Good = that which corresponds to God's nature and character.
The way we know good = God communicates commands to us that correspond to His nature and character.
I don't really see how it's a dilemma at all. The answer is that God commands whatever b/c it is good, b/c it conforms with God's character and nature.


The revelations part requires an a prori belief in God.

Accessing and believing them requires the belief, yes. But that doesn't change the fact that they are binding and in force. It's not God's problem that you don't believe. It's yours.
You may believe there's no bus coming towards you on the highway, but when it encounters you at 50 mph, your belief changes nothing. You get run over. Same here.

rotsaP loeJ said...
This comment has been removed by the author.
NAL said...

Rho:
The answer is the latter, [God command[ed] it b/c it's good]

Then it's good independent of whether God commands it or not.

Rhology said...

Correct, b/c there are plenty of good things that God has not revealed to humanity.
This is not the same thing as saying, "Then it's good independent of God's character and nature", however, just for clarification's sake.

NAL said...

Rho:
This is not the same thing as saying, "Then it's good independent of God's character and nature" ...

Since God is justified in taking any action, and any action is in accordance with His character and nature, God's character and nature is good only by definition. That's like saying, "Good is not independent of its definition".

Paul C said...

In response to the Euthyphro dilemma - "is it good b/c God commanded it, or did God command it b/c it's good?" - you have now given three answers:

i. At Wed Dec 17, 10:21:00 AM CST you replied: "Of course, the answer is neither."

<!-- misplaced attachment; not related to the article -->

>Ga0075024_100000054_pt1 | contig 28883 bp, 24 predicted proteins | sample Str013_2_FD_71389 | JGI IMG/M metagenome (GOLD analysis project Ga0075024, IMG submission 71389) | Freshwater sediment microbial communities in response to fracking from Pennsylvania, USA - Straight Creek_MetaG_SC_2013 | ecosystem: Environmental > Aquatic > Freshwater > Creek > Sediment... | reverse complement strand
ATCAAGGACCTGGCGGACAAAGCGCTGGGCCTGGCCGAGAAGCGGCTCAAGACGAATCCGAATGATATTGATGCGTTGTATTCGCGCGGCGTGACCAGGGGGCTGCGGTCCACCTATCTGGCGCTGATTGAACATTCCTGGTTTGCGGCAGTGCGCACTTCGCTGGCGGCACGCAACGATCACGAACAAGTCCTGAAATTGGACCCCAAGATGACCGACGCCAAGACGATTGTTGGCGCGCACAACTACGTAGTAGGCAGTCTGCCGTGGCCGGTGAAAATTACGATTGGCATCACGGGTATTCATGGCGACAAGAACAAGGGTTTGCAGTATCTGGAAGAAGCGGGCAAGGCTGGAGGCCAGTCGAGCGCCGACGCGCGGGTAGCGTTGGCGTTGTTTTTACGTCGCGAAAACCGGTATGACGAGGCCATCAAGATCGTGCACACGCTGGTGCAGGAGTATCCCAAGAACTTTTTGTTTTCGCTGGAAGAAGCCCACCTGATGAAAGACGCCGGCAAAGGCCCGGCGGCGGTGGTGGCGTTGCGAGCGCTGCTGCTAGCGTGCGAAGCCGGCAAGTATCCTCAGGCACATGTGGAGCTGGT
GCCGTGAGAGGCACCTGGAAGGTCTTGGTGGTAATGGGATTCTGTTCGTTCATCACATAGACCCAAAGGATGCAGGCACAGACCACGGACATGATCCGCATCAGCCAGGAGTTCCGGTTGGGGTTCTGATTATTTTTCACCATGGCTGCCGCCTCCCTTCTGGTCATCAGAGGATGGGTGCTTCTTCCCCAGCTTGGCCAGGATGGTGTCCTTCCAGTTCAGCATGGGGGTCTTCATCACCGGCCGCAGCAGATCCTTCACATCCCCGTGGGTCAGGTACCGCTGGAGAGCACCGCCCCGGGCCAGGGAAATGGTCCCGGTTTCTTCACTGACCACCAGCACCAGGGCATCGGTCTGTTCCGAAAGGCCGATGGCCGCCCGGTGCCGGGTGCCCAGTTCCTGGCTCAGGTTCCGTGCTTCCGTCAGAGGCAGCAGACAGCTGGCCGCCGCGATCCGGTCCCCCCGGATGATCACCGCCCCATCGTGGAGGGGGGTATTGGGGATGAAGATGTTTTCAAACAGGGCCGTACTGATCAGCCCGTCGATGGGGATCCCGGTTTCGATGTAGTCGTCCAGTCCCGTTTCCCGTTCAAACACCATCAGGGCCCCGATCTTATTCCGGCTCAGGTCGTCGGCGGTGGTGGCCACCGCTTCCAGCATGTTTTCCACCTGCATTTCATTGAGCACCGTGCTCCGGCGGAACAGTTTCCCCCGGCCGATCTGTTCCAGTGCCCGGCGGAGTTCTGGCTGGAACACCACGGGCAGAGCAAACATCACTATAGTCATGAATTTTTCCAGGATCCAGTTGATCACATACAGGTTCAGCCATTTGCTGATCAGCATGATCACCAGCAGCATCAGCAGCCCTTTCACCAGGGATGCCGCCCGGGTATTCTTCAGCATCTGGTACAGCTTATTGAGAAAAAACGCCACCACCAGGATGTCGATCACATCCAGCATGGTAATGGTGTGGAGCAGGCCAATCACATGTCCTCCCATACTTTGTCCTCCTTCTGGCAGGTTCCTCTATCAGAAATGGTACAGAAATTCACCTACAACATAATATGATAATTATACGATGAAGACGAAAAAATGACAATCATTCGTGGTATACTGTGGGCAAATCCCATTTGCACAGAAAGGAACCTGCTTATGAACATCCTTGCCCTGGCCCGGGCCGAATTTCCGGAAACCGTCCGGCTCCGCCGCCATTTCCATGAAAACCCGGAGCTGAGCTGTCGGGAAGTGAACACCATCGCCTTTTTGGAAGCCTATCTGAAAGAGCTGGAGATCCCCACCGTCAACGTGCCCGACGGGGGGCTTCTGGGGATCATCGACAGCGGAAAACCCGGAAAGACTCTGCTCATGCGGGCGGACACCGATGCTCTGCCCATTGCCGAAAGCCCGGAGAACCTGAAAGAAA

ii. You then qualified this response with: "It is good b/c it is in accord with God's nature and character, and He always acts in accordance therewith". Since his commands are acts in accord with his nature, this is the same as saying that it is good because God commanded it.

iii. Finally at Thu Dec 18, 03:04:00 PM CST you replied "The answer is the latter", i.e. that God commands it because it's good.

Of course, at Wed Dec 17, 02:14:00 PM CST you also admitted that you fail to see where you've been inconsistent. I would suggest that this statement isn't just applicable to this thread, but is more of a general description of your thinking.

rotsaP loeJ said...

A point on Euthyphro: this not a logical dilemma. It suggests that morality is (on one horn) above God, or else (on the other) 'arbitrary'. The first horn disagrees with a Christian view of God - obviously, you can't have a being at once ultimate and subordinate. So if Christians thought that, they would be inconsistent with other parts of revelation. But the second does not. After all, considering that Christians view God as the creator and source of reason, knowledge, elementary matter, and a good many other things, it's not really contradictory to posit him as the grounding and source of morality. In fact, that would make morality arbitrary in the technical sense of the word: established by the one who has authority justly to do so.

It is also the case, per Rho's assertion (although on my view it tends towards the tautological), that God's actions are also good-in-themselves; because they do conform to the standard of his past behavior, which may thus be construed (at least in a loose sense) to be a sort of rule in the sense of 'norm'. It is somewhat more a point about his consistency than his moral goodness, but the categories are not entirely dissimilar.

Paul C - I was not arguing that context is irrelevant for God. On the contrary, I think that his context vis-a-vis creation serves as a prima facie moral justification. As members of creation, we have no further recourse - as Kant might say, in one of his spendid multisyllables, this is the imperscrutability of divine justice. The shoplifting example was meant as a small illustration that the identity of the actor affects how our moral discourse will consider him. God's identity is such that our moral discourse derives from him, and therefore, properly speaking, he stands outside and above it. It comes from him, and cannot judge him.

As it happens, God often behaves in a manner which we can easily justify under our own system. But this is not necessary.

I hope that serves to clarify my meaning.

Rhology said...

NAL,

Yes, I would agree. We're parsing the axiomatic - it's natural to expect that tautologies would emerge.


Paul C,

You are also right. leoJ rotsaP called me on this, and so my understanding has evolved. As I've said many times before, retractions are allowed around here. I'm entitled to them sometimes too. ;-)